In reaching this conclusion, the DoJ makes an important (and possibly controversial) distinction between antitrust and FRAND: “To be clear, the Department makes no assessment of whether end-device licensing will be successful in the automotive industry or whether it is the correct approach to licensing in this space. We also do not assess whether licensors could be held liable for breaching their individual FRAND commitments if they choose not to license outside the proposed Platform to suppliers. We simply opine, based on Avanci’s representations and our review, that Avanci’s approach, which has the potential to aggregate a significant number of cellular SEPs in the marketplace and streamline licensing, is unlikely to harm competition.”
From a European perspective, there seems to be scope to question the DoJ’s assessment that limiting licences to connected vehicles with 5G functionality, as distinct from (for example) telematics units, is in fact a true field of use restriction, as opposed to a customer limitation. It also remains to be seen how any individual licensing by pool members to companies upstream of the customer base (such as the recent reported deal between Sharp and Huawei) will affect uptake of the pool.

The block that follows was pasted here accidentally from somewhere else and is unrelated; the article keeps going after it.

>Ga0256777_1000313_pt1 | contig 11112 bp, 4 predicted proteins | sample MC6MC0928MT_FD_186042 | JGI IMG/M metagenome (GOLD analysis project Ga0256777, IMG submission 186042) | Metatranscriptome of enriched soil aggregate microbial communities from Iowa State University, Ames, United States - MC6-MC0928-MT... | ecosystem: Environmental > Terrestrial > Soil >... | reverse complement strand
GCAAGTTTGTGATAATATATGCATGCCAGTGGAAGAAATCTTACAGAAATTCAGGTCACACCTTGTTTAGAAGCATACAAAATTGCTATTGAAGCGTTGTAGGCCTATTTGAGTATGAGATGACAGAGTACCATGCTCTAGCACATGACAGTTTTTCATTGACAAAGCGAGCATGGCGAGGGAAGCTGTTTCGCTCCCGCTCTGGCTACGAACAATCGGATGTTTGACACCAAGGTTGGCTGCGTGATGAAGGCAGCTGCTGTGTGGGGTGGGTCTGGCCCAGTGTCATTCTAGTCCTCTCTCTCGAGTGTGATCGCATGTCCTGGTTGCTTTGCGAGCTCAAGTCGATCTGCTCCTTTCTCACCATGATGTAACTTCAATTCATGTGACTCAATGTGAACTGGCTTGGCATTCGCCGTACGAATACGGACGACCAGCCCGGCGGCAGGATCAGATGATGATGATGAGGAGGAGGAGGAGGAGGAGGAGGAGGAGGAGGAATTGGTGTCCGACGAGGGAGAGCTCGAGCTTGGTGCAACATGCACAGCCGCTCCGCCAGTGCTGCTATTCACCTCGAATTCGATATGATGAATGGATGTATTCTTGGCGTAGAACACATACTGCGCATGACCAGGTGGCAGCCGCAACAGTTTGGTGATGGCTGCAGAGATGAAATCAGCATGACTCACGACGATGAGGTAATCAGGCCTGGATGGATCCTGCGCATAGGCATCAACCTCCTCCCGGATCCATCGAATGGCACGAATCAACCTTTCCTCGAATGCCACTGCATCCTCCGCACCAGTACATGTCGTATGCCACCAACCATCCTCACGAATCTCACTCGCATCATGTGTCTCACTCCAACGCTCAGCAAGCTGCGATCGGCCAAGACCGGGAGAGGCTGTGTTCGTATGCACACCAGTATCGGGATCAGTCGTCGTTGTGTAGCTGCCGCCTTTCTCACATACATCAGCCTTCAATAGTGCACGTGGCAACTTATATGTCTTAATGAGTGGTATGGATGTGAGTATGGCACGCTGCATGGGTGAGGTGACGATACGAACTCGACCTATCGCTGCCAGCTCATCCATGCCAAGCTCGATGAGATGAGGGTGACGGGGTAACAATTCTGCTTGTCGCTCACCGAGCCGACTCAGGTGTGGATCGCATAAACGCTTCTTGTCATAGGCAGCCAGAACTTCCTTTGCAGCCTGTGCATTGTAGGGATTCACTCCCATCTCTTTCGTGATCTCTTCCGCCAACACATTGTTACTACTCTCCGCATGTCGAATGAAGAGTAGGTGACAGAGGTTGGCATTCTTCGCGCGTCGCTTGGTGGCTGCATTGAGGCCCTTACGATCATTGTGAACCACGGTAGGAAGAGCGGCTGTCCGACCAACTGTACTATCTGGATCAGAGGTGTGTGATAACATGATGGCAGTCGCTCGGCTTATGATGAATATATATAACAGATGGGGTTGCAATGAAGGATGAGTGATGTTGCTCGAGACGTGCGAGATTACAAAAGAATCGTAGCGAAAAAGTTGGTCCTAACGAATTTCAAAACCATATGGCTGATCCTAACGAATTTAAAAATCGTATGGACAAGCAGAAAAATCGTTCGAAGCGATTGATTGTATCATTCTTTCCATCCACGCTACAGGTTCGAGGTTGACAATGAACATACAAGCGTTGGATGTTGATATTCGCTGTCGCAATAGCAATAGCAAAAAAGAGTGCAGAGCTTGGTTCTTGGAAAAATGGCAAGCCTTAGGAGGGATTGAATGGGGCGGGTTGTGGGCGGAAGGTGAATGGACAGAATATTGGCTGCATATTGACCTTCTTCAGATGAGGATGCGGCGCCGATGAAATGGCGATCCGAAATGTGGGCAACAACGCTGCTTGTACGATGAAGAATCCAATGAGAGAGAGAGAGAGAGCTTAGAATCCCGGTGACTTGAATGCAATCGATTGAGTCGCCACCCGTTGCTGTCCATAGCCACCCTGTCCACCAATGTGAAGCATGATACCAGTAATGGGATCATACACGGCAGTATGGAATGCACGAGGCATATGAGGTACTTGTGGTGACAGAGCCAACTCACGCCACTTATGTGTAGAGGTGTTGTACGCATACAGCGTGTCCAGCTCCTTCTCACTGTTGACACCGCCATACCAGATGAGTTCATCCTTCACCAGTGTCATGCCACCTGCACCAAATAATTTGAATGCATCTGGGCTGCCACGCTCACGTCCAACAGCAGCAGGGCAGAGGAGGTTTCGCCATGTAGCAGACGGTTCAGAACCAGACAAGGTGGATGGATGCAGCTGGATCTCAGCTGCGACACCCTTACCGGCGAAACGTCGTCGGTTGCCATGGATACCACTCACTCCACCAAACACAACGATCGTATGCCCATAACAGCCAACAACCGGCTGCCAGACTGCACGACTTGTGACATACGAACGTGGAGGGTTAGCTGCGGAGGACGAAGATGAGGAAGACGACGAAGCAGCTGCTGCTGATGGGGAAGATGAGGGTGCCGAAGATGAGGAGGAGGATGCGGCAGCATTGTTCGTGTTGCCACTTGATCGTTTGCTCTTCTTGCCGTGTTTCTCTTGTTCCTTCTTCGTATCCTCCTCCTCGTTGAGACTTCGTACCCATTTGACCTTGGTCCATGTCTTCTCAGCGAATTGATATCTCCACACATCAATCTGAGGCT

Nevertheless, this conclusion to the business review letter is unsurprising, given the position taken by the DoJ in its statement of interest filed in February 2020 in the case of Continental v Avanci, which is currently pending before the US District Court. There is at least a plausible possibility that the outcome of that case will diverge from a position ultimately adopted the European Commission, which is understood to be investigating similar issues.
Lenovo v InterDigital – statement of interest
The DoJ espouses a similar line of reasoning in its more recent statement of interest in Lenovo v InterDigital, in essence arguing that SEP holders can violate FRAND pricing commitments without infringing antitrust laws. More specifically, in response to Lenovo’s allegations that InterDigital has engaged in anti-competitive conduct in violation of the Sherman Act (the main instrument of US antitrust law), the DoJ claims that: